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Wednesday, 19 December 2007 00:00

A honey of a locust

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Every few years, there will be a bumper crop of long flat strap-shaped honey locust pods, many up to two inches wide and a foot or more in length. Hanging in abundance along roadsides, they always bring back childhood memories.

 

My roaming buddies and I used to gather them in the Virginia piedmont pastures and woodlands from the thorny trees and eat the sugary pulp. The young greenish-brown pods that appear from mid-summer into early fall yield a sweet treat, whereas the older twisted maroon-colored pods that fall in winter tend to be bitter — although it’s possible, now and again, to find a few older ones that contain good stuff.

Unfortunately, the young pods are virtually inaccessible, being protected as they are by the tree’s vicious needles. I’ve heard that a squirrel being chased by a dog will avoid flight up a honey locust tree because of these three-pronged barbs, which form a thick cluster around the area where the first set of limbs grow as well as along the limbs. The larger spines can be up to 12 inches in length.

My friends and I were often foolish fellows, but we never so crazy as to attempt to climb a honey locust tree. We would occasionally spot pod clusters that could be reached from the ground or an adjacent tree or building. Usually, however, we attached a rope to a rock and tossed it over a limb and then stripped off the fruits by pulling the rope back and forth.

I suppose the last time I harvested honey locust that way was in the mid-1950s. These days, I like to pick up a fallen pod and keep it on my desk as a momento of days gone by.

Recently, I decided to read up on honey locust (Gledistia triacanthos), which grows typically to about 75 feet beside roads and fields, but sometimes in the forest. Here are some things about the tree that I stumbled upon:

The “Knowing Your Trees” volume issued by the American Forestry Association in 1937 advised that, “While belonging to the pea family, botanists do not classify it with ... black locust (Robinia pseudoacacia), with which it is often confused . . . In 1753 Linnaeus named the genus ‘Gledistia’ in honor of Johann Gottlieb Gleditsch, then professor of botany at Berlin. The forked spines are recognized in ‘triacanthos,’ meaning ‘three-thorned’ ... The numerous, brown, oval bean-like seeds enclosed within the pods are separated by a sweet and succulent pulp. They are eaten by cattle, deer, rabbits, foxes and squirrels, which scatter the seeds over large areas ... The species matures at about 120 years, but may live longer.”’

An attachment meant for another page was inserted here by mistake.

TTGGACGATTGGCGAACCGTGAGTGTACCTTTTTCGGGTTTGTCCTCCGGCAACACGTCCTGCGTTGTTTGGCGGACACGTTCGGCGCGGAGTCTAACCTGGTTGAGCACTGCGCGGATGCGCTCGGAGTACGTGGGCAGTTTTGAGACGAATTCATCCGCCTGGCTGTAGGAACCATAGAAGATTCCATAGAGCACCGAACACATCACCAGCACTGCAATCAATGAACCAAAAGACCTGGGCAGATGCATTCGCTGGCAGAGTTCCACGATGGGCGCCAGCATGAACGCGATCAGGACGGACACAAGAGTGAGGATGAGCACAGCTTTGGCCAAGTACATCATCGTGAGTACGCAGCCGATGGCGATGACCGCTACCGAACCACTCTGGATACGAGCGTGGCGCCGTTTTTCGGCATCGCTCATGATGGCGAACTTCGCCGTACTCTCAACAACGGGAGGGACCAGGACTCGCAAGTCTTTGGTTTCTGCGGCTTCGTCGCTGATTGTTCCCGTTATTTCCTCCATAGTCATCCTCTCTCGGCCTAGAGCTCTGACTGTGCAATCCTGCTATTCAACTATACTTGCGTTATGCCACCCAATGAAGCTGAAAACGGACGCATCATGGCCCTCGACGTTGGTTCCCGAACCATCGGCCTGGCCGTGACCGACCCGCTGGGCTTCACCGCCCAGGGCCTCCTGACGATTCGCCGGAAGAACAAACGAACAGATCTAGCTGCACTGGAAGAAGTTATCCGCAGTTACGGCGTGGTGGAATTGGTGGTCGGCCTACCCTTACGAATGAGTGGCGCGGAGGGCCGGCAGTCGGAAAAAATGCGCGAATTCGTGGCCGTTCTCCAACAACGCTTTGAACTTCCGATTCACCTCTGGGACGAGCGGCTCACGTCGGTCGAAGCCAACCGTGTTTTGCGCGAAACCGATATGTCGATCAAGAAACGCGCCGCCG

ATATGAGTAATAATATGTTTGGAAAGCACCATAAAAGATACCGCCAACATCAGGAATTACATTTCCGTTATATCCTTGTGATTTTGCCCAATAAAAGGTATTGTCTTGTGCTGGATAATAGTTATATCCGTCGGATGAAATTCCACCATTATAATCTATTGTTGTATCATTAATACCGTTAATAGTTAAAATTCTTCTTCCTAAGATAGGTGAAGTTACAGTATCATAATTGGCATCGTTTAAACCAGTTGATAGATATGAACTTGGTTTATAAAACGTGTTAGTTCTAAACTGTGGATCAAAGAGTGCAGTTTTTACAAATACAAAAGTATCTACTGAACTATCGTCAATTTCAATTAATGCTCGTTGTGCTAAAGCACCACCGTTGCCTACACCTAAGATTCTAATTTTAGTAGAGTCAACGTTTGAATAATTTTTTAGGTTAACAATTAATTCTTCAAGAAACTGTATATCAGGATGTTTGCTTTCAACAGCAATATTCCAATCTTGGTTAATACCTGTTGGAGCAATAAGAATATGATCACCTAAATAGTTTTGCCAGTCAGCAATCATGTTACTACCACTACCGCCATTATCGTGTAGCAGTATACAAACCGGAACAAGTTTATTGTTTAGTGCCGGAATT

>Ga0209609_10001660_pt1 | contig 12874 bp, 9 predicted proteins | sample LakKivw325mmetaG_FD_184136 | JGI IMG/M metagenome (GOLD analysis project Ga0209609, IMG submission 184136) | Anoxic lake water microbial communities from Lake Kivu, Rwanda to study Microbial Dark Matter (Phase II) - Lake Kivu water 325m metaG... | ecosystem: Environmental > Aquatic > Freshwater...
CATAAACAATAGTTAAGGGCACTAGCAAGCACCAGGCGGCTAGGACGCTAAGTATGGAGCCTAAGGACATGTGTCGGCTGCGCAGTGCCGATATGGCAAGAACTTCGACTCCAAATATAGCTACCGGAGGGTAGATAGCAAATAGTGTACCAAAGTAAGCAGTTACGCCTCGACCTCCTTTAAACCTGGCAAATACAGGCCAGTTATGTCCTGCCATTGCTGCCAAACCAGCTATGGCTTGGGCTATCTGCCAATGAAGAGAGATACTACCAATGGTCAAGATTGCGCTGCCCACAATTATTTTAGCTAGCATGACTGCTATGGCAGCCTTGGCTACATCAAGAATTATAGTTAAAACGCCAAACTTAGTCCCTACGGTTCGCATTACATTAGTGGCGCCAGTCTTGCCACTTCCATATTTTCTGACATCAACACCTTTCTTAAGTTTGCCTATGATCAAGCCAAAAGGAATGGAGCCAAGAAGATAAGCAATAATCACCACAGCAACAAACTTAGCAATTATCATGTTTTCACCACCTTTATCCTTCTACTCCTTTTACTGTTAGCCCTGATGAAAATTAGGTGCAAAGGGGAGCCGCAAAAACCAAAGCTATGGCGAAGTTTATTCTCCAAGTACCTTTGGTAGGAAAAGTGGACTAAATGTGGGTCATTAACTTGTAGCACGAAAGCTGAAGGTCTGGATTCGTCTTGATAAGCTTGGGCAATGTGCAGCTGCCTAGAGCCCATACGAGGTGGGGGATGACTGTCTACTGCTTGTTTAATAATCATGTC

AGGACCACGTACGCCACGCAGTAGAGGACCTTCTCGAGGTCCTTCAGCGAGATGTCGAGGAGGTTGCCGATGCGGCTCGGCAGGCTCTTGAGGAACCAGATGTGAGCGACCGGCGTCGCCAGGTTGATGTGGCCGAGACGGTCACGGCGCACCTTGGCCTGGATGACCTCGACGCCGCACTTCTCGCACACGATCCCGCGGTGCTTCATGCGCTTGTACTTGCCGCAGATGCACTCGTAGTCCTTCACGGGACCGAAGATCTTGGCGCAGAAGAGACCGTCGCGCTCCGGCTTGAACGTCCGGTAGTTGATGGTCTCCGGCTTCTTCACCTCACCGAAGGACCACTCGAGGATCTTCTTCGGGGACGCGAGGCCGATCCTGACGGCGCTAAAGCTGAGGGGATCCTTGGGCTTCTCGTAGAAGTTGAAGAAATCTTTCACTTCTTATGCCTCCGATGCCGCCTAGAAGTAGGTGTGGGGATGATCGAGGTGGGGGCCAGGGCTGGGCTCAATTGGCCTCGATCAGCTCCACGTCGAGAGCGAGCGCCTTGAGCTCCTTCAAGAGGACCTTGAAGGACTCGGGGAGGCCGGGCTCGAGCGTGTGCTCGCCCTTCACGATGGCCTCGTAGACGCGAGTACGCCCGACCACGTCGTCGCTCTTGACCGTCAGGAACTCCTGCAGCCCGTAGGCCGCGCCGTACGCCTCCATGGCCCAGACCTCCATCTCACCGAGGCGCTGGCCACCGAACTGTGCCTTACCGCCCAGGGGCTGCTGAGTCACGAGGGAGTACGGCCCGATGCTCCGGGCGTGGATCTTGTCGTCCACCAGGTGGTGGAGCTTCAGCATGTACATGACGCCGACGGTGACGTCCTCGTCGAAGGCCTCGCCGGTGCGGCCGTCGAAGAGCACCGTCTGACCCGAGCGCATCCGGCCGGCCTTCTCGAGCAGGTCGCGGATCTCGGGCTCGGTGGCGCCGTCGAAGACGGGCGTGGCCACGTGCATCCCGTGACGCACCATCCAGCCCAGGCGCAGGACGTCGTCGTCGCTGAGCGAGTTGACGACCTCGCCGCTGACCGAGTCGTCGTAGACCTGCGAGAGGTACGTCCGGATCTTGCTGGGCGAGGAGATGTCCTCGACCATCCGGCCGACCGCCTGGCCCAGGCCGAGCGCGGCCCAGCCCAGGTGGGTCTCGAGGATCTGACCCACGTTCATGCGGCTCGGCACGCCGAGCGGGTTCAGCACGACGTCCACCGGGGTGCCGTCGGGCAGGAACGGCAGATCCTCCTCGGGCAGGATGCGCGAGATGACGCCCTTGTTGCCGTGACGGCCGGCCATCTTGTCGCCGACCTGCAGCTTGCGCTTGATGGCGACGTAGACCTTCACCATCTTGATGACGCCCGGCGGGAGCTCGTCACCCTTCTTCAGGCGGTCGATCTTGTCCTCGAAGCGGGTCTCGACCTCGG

The “Common Forest Trees of North Carolina” (1977) pamphlet issued by the N.C. Department of Natural Resources stated that the wood is only “moderately decay-resistant” and, in this regard, “should not be confused with the very durable wood of the black locust.”

In Fall Wildflowers of the Blue Ridge and Great Smoky Mountains (1987) Oscar Gupton and Fred Swope noted that, “Honey locust, also known by the names sweet locust and honeyshuck, is very much an ornamental species by way of its large and colorful fruits and the finely divided foliage that produces an effect of green, lacelike mist. The formidable thorniness has a beauty of its own, but it can also present formidable problems. There is, however, a [cultivated] form of the tree that is completely free of thorns.”

My favorite tree-information book is A Natural History of Trees of Eastern and Central North America (1950) by Donald Culross Peattie, who made his home in the Tryon, N.C., area during the period before and after World War II. We’ll give Peattie the last word in this honey locust symposium

“Down in Florida this tree is still sometimes called by the obsolete name of Confederate pintree, because its formidable spines were used to pin together the tattered uniforms of the southern hosts in the war of the Blue and Gray. Honeyshucks is the name used in some parts of Virginia, and very appropriate it is on account of the sweet pods eagerly eaten by cattle and sometimes by nibbling country boys ... The word locust, of course, is a transportation to the New World tree of an Old World name. When Saint John went into the wilderness he lived on ‘honey and locusts,’ says the Bible, and by later transposition the name of the noisy insect became attached to the rattling, edible pods of carob (Ceratonia siliqua), often called St. John’s-bread.

“Not unnaturally, a sweet-tasting pod on an American tree received the name ‘locust.’ While the thorns of the black locust are superficial and easily picked off, those of the honey locust arise from the wood and cannot by any means be pulled out ... In the days when southern mountain folk had to use the natural resources at hand, they employed these thorns in carding wool, and for pinning up the mouths of wool sacks.”

George Ellison wrote the biographical introductions for the reissues of two Appalachian classics: Horace Kephart’s Our Southern Highlanders and James Mooney’s History, Myths, and Sacred Formulas of the Cherokees. In June 2005, a selection of his Back Then columns was published by The History Press in Charleston as Mountain Passages: Natural and Cultural History of Western North Carolina and the Great Smoky Mountains. Readers can contact him at P.O. Box 1262, Bryson City, N.C., 28713, or at This email address is being protected from spambots. You need JavaScript enabled to view it. .

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